On one level, there is something that doesn't change based on the actual location, but when I take photos I'm thinking about everything that's gone into the scene I'm taking. The history, the cultural conflicts, the ways it might change. All this, and more, gives urban spaces richness and depth. So in every city, there are so many different places and experiences, a world of them.
Not only cities—if you're from an urban space, you may not understand how life goes on in a rural area. But I would love to explore other American cities. I love the scale, especially on rooftops. It puts you in your place.
SHE DOESN’T JUST USE HER CELLPHONE
GWFM: You're known for your use in photography of a range of technologies—from high end digital equipment like the SONY SLT-A55 to your i-phone. What are the challenges and opportunities of using cellphone technologies?
VG: Not just cellphone! Actually most of the photos aren't usually taken with the phone, but with better equipment. I also sometimes use simple point and shoot cameras. But with the phone you can just kind of be somewhere, and very quickly your phone is on and you can capture that moment. The people moments. I'm lucky because I don't do people photography, there are people in the photos, but they're usually walking away, or in the distance, that's on purpose. I'm not as hindered as others who do people photography.
When I take a photo I have a rough idea of where I want to go with it, but once I sit down with the software and as I start editing, it becomes something different.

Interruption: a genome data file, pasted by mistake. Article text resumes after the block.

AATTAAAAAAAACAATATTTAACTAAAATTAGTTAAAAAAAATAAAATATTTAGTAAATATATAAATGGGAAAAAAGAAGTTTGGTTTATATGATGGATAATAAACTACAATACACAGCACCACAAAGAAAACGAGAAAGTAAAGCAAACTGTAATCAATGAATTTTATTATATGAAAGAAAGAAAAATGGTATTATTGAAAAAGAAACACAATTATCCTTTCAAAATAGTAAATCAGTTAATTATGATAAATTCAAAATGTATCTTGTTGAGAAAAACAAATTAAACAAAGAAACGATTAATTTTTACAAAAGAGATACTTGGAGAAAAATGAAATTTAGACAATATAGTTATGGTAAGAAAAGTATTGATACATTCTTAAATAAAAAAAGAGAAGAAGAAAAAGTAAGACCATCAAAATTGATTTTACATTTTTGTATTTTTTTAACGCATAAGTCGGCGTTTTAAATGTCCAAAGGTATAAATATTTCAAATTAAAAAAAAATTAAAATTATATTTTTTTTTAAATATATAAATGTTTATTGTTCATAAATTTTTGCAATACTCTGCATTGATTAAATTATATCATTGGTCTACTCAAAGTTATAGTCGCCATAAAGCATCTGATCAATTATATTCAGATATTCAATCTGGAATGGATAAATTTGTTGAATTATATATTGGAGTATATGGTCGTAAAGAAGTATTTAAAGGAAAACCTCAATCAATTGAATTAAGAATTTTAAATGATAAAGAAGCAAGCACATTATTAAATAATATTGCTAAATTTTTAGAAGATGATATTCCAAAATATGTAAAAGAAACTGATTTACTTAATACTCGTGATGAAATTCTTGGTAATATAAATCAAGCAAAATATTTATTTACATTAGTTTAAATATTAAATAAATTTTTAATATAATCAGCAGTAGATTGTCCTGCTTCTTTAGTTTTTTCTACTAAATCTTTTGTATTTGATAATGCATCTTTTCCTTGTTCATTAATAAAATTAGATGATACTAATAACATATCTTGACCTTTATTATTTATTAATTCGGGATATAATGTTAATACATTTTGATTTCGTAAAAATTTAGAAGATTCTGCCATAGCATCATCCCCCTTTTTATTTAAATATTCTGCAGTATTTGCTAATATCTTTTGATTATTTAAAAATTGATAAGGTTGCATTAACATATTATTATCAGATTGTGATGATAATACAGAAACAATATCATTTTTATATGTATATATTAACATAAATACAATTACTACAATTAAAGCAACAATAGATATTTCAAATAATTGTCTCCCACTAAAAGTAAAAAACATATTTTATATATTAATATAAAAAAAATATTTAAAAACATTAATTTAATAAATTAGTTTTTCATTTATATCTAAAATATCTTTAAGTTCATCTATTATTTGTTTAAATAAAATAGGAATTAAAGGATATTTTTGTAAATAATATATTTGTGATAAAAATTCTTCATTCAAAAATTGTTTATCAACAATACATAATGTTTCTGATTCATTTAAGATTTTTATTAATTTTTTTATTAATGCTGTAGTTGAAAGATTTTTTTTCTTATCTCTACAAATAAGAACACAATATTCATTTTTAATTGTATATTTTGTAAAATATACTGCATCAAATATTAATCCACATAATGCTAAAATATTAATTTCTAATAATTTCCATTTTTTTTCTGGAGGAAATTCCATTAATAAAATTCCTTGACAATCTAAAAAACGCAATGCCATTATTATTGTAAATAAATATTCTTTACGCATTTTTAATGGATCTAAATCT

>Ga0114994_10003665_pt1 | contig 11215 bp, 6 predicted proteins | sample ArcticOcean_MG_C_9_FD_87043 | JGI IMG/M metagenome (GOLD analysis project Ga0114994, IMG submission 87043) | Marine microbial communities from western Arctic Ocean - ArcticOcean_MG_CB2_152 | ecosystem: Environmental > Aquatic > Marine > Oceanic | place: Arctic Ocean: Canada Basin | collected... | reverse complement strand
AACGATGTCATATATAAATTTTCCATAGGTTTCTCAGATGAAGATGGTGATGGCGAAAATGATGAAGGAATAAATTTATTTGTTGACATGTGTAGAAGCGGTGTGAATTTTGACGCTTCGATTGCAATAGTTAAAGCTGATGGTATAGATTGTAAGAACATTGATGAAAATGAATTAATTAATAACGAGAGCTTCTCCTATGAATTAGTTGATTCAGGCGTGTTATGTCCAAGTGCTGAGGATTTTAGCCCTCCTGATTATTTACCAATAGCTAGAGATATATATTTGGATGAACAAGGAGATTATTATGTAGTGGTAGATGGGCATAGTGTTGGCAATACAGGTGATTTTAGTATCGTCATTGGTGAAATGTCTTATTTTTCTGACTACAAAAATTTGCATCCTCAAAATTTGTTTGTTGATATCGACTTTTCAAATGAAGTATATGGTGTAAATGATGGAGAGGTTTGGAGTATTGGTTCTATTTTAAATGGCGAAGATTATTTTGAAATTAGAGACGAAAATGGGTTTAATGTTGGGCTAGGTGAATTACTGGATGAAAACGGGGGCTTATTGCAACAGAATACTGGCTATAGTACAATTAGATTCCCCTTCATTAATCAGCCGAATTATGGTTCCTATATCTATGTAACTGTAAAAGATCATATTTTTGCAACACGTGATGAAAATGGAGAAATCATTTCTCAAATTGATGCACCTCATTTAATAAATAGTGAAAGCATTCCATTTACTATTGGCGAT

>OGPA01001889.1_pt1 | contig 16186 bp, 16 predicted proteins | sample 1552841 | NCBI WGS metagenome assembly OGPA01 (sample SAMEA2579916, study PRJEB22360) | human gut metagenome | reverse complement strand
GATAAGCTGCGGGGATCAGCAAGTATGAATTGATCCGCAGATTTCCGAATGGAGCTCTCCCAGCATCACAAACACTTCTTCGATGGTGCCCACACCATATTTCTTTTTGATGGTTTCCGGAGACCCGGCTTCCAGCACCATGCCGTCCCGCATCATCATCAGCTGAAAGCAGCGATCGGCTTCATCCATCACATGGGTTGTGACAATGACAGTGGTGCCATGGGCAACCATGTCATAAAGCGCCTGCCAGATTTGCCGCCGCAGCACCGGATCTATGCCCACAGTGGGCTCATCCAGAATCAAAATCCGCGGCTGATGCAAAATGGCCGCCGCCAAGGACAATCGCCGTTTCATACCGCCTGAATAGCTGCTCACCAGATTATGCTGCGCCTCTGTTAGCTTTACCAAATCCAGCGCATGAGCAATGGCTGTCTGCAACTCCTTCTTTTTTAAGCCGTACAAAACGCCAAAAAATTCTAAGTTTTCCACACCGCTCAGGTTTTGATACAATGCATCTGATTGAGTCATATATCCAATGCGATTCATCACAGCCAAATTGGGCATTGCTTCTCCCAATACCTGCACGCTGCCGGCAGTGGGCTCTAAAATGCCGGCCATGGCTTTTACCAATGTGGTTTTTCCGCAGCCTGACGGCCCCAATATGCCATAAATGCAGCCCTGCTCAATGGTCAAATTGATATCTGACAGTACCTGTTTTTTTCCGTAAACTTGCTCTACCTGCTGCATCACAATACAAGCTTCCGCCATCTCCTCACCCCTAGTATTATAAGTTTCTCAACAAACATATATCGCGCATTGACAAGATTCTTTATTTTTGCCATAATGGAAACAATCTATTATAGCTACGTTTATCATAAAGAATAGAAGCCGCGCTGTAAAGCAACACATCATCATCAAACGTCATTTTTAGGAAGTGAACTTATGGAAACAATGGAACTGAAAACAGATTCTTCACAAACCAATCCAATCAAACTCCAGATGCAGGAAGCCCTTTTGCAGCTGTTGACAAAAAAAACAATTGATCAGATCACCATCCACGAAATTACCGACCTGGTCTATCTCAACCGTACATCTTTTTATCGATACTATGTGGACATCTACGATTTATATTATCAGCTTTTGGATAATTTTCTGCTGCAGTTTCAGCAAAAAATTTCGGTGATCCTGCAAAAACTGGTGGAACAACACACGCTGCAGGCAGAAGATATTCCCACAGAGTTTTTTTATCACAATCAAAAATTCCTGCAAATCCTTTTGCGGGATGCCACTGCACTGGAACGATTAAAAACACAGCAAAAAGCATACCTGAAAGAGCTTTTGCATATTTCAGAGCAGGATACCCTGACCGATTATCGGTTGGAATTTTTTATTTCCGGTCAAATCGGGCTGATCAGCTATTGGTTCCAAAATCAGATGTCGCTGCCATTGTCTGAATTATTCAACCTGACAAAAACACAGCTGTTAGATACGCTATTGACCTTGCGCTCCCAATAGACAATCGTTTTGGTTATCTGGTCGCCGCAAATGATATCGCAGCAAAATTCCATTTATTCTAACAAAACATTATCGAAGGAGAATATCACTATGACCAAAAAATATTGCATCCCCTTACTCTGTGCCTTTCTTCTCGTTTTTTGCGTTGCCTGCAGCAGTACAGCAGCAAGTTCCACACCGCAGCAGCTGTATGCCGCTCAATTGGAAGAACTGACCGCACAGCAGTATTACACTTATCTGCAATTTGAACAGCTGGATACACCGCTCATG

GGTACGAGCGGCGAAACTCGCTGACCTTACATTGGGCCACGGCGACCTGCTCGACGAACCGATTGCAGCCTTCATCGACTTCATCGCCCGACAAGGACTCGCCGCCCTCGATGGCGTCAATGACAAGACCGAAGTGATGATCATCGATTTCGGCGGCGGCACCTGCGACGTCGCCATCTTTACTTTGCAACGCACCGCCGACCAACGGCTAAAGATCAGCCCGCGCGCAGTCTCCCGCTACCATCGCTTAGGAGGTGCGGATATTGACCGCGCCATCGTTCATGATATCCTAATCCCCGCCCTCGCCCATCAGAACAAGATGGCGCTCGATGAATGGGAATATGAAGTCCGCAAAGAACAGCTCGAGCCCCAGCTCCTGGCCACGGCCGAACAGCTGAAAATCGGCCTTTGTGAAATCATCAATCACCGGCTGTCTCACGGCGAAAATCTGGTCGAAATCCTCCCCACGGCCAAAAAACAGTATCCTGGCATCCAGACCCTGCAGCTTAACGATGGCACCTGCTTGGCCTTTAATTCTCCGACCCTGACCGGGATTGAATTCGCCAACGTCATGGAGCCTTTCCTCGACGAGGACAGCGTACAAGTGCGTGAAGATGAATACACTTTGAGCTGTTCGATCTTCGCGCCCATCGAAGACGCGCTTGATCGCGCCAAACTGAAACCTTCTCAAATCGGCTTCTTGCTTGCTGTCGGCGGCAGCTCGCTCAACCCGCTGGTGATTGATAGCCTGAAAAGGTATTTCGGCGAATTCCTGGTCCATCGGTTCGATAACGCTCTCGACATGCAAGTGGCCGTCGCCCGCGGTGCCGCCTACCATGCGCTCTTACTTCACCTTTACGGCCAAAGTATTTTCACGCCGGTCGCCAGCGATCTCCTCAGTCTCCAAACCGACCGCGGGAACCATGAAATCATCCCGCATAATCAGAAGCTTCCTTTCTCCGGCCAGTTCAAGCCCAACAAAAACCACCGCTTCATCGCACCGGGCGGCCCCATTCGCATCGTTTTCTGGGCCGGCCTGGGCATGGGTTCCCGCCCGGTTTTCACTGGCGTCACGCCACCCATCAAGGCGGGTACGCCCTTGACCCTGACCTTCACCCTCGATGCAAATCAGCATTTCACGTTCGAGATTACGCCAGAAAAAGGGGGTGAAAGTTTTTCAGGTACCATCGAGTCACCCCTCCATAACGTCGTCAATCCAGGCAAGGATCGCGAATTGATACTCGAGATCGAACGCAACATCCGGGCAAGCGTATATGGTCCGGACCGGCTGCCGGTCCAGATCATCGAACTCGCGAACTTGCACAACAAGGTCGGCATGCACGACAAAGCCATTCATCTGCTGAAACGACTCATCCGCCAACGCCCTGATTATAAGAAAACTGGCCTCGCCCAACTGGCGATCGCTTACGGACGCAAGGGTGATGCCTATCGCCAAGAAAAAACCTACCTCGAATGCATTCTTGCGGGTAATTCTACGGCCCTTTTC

There are those who say you shouldn't alter the image, if you're using software to edit you're degrading the pureness of the image. I'm on the other side of the fence, I do a lot of altering. To me a lot of the artistic process takes place after I take the image. Why not? Working in a darkroom is similar, you're engaged in an artistic process after actually shooting a picture. And with digital the advantage is, in a darkroom you work with one resolve, but with software you can process it one way then on another occasion, another way.
Not that I've used a darkroom—I've never even attempted that. I use my iphone, I use seven different editing apps. I like how it's tactile, when you edit you're actually touching the screen. And the iphone has a lot of choices, they have filters that mimic film photography, you can make the image grainy, alter the exposure, add motion. You have to get good at what you're doing no matter what technology is available to you.
SHE'S REALLY INTO OUR ANTHOLOGY'S TITLE
GWFM: What’s our anthology name, It’s Animal But Merciful, mean to you?
VG: At first I thought that the phrase was trying to suggest a duality, as if "animal" is the polar opposite of "merciful." I mean you could imply duality because of the "but" in the phrase. But if you think about it, it's neither animal or merciful. An animal has multiple qualities. You could interpret the idea of ‘animal’ as something you need to become one with, or something you have to tame. There’s a lot of different possible meanings. An animal is an organism which possesses a totality of qualities—even the capacity for mercy, which the phrase suggests.
So It’s Animal But Merciful actually suggests to me the idea that it’s possible for a person to come out of an encounter an animal—the city—with the sense, out of that totality, for the merciful aspect. Of course a city can feel raw, dangerous. It can be hard to carve out your niche. Yet there’s so much to experience, and that can be wonderful. You’re meeting people and getting into situations all the time. There’s a whole universe of possible outcomes—you can come out feeling bitter or unhappy, you can come out jaded, but you can also come out with a sense of the merciful.
That’s how I happen to be feeling about New York right now. Some good things have happened to me after a lot of struggle for two years. So the way I’m feeling at the moment, I think the title It’s Animal But Merciful describes what experiencing the city feels like to me. Right now I’m feeling a lot of guarded hope.